People should be a business’s biggest competitive advantage. However, the reality for many businesses is that people are their biggest frustration. But it doesn’t have to be this way. If you are spending all your time dealing with your people, that means you have problems you need to address. Now.
And hey, solopreneurs, I’m looking at you too. Just because you don’t have employees, doesn’t mean you shouldn’t be looking in the mirror! Maybe developing your own skills and your own self-management is what your business needs.
Many of our people problems can be resolved by putting the right people for your business into the right job for them. Once you have found that fit, you begin to create an environment where your people can thrive – that means they are motivated, do a good job and want to stay. If your people are thriving, then your business can thrive too.
So, do you have the right people?
Sometimes you hire people based on their experience. You believe they should be able to do a great job for you, based on things they have done in the past. And that’s ok. If you have also checked whether they are the right fit for your business and your values. Because if they don’t fit, then it doesn’t matter how great their experience is – they won’t do things your way. Worse still, they might violate the precious values of your business, and cause irreparable damage. If you value honesty, then you don’t want a salesperson who gets sales, but does it dishonestly.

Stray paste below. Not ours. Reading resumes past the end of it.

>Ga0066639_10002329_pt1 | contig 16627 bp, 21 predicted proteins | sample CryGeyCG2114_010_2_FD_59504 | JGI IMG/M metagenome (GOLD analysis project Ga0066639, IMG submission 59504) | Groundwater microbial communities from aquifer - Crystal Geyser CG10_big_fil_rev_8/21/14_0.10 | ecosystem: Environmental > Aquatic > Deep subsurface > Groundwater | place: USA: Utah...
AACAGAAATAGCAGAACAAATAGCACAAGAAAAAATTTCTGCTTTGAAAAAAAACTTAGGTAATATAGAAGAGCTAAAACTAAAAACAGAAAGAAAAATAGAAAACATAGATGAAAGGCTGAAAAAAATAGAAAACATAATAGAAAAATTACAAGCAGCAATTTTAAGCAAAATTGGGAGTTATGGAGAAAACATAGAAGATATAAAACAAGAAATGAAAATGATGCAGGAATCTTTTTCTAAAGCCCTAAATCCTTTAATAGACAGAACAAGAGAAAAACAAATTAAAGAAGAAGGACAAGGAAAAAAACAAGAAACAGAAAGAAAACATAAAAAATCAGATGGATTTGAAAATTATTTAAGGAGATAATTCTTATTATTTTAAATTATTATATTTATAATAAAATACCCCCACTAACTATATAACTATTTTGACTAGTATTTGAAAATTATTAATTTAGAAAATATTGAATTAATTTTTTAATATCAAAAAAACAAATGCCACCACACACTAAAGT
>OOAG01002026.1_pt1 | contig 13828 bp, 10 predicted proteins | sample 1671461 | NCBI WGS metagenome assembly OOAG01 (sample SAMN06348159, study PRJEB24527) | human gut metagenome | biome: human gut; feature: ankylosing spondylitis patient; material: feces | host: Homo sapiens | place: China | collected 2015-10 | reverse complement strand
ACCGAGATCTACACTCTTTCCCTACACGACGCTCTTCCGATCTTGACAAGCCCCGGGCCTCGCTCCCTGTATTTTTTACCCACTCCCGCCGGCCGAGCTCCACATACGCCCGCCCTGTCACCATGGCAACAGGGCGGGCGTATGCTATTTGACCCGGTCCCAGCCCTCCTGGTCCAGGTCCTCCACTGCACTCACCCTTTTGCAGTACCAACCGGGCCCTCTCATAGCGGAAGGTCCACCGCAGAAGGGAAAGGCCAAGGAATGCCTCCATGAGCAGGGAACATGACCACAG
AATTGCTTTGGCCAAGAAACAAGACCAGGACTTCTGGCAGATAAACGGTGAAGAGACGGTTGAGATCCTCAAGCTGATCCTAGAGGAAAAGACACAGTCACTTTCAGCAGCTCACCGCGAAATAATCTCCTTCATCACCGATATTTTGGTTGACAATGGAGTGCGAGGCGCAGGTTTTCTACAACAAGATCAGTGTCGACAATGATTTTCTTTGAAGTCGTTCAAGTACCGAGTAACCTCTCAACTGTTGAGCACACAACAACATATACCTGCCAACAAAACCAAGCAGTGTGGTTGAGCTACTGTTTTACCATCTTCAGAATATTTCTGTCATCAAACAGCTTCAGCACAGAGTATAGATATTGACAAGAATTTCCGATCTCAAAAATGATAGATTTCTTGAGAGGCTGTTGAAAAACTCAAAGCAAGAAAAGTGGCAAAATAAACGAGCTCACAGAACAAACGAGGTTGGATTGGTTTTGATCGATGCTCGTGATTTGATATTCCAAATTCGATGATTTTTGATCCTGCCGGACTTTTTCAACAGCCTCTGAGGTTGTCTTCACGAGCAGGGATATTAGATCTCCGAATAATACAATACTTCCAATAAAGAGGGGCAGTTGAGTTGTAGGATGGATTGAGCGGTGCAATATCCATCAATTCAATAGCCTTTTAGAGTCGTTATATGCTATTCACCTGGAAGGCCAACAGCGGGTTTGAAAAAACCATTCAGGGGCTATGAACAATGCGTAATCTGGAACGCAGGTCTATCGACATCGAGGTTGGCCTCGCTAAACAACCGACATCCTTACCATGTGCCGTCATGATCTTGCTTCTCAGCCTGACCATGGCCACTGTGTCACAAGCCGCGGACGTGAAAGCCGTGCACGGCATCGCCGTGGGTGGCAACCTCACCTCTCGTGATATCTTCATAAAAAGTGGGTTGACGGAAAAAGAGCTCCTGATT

- Figure out your core values. And communicate them to your people at every opportunity.
- Ask yourself if your people fit what is most important to your organization.
- If they do, let them know! Reward behaviours that uphold the values.
- If they don’t, also let them know. Give them a chance to put things right. But be prepared – if this person is not the right fit, you might need to wave them goodbye.
Are your people doing the right job?
Once you have established whether people fit your values, you need to work out if they are doing the right job. Do they understand their role, do they genuinely want to do the work, and are they mentally, physically, emotionally, ABLE to do the job?
Even the right person for your business will fail (and cause you headaches) if they are in the wrong job for them.
- What job are you asking them to do? Are the expectations clearly laid out?
- Evaluate the person and get a clear picture of whether they understand the job, want to do it, and whether they are capable.
- If they need further training, identify what that is and take the necessary action.
- If they are in the wrong job, do you have the right job available for them? Be careful to build jobs around the needs of your business, not around the capabilities of your people.
4) Ask for help.
I often compare businesses to children. In its infancy, a business, requires your constant attention. And as it grows, its needs change: you want it to learn to walk on its own two feet, and you allow it to be cared for by others. But it will always be a part of you.
The similarity doesn’t end there. If your real child was sick, you would seek help from a doctor, right? No one expects a parent to be a medical expert as well. Your business is really no different. Recognizing when to ask for help with it is key to its survival and long term success. And yet as a business owner, it can be hard to do that – it feels like in some way you have failed if you can’t manage everything on your own. Let me assure you: the failure is in allowing yourself not to realize the dreams you had, in not asking for help when you most need it.
My success as a business coach and consultant is dependent on your success. If you hire me, you are effectively hiring someone who is as interested in your success as you are. If you are really serious about making your business work for you, think of me as a relationship coach as much as a business coach. I’m here to reignite your passion for what you do, and help your relationship with your business feel good again.
Happy Valentine’s Day ❤